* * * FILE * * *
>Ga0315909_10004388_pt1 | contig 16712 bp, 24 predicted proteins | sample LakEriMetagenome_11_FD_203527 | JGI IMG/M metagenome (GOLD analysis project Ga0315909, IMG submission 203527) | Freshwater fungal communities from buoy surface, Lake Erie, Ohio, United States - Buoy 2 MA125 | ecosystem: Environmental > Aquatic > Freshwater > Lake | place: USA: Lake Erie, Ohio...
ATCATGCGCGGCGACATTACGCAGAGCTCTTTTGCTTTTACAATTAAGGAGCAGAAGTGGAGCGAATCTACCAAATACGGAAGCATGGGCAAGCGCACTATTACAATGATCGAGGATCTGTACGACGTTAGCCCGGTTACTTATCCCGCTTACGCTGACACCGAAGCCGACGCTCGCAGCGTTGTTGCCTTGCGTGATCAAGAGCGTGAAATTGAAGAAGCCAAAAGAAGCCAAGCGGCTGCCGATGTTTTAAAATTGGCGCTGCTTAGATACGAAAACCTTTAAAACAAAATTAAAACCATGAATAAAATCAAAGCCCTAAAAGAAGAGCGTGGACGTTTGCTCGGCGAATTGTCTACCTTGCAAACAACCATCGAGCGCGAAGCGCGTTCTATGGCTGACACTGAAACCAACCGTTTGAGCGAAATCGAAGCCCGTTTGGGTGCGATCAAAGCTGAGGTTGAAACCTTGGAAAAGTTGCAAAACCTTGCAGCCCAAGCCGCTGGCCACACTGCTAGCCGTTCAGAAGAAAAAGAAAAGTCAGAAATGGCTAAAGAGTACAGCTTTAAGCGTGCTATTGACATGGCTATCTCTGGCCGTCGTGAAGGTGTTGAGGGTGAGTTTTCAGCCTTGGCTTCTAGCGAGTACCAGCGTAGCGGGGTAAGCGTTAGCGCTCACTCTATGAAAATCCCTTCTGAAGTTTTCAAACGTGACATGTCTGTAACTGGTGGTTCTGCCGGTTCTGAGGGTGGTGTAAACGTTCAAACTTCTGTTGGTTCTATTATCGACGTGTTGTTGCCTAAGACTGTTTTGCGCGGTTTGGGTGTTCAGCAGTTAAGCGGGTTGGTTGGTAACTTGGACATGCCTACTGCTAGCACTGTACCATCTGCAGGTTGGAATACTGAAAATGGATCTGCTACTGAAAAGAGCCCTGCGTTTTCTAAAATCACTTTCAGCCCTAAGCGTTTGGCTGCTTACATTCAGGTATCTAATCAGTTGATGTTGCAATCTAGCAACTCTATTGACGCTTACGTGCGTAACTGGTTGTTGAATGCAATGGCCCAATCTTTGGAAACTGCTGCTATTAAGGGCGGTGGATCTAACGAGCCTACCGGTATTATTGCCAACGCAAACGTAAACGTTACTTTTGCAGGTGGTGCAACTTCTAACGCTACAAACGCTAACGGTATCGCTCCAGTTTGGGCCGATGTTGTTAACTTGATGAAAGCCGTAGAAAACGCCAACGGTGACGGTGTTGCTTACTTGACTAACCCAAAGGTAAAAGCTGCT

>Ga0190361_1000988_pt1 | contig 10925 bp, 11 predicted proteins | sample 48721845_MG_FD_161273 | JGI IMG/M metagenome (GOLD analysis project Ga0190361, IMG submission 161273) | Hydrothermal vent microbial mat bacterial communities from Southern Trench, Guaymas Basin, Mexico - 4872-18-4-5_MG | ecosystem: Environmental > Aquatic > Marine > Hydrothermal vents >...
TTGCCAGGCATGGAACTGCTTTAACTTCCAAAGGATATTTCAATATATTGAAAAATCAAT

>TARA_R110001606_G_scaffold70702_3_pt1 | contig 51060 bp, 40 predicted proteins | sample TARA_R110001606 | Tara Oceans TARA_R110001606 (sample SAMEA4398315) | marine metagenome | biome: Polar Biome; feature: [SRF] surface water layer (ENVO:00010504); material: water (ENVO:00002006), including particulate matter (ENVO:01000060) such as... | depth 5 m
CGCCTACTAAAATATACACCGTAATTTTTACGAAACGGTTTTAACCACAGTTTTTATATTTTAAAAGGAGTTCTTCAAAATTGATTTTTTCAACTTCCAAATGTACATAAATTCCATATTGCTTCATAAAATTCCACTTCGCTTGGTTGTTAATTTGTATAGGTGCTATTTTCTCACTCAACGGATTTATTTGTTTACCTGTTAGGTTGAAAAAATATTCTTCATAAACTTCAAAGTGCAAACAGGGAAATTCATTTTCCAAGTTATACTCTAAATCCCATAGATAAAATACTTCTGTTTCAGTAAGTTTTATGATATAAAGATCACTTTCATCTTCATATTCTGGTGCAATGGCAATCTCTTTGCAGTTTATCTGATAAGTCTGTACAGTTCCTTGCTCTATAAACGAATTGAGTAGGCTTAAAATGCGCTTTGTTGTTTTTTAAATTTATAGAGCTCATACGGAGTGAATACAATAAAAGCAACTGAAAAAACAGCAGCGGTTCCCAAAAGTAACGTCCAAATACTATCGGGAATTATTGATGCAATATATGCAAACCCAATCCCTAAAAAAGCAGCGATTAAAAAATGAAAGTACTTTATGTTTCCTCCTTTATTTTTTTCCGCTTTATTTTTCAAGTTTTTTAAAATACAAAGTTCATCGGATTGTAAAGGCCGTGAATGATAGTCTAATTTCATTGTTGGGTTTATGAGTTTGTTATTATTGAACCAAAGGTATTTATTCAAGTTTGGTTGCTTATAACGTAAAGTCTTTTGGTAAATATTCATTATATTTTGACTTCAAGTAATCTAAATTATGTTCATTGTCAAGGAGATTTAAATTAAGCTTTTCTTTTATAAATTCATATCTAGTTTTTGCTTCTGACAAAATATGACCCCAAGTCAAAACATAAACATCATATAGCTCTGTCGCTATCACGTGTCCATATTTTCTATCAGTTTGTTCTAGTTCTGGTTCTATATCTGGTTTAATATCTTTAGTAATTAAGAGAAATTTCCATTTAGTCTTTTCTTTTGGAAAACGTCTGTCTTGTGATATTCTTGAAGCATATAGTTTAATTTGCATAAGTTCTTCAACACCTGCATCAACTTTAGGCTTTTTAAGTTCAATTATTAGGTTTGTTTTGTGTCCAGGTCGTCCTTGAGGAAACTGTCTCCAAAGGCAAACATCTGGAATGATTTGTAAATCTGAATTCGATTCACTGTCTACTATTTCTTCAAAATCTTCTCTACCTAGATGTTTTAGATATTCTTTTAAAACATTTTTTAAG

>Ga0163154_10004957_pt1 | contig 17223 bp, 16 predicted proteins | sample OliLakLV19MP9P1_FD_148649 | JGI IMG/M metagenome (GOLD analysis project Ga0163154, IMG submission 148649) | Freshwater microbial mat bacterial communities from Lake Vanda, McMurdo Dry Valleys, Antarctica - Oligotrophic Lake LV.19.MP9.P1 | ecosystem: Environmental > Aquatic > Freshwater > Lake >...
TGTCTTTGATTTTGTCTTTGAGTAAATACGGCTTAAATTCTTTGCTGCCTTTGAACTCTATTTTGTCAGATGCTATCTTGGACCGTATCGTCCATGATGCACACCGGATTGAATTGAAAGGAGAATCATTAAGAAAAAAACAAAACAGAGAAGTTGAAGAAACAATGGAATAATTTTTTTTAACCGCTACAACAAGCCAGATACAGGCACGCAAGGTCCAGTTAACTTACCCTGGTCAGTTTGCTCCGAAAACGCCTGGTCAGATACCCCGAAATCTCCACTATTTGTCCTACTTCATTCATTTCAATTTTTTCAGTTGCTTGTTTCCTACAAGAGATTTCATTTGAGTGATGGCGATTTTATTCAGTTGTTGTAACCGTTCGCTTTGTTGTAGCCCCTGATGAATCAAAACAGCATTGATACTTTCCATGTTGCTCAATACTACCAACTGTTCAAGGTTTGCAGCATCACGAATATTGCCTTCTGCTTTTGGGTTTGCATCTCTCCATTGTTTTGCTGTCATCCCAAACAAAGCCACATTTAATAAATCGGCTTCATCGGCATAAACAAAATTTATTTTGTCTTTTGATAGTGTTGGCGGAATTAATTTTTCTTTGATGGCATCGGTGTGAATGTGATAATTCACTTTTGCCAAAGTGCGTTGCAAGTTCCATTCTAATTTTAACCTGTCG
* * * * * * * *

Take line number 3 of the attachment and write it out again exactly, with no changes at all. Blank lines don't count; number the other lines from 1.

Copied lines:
>Ga0190361_1000988_pt1 | contig 10925 bp, 11 predicted proteins | sample 48721845_MG_FD_161273 | JGI IMG/M metagenome (GOLD analysis project Ga0190361, IMG submission 161273) | Hydrothermal vent microbial mat bacterial communities from Southern Trench, Guaymas Basin, Mexico - 4872-18-4-5_MG | ecosystem: Environmental > Aquatic > Marine > Hydrothermal vents >...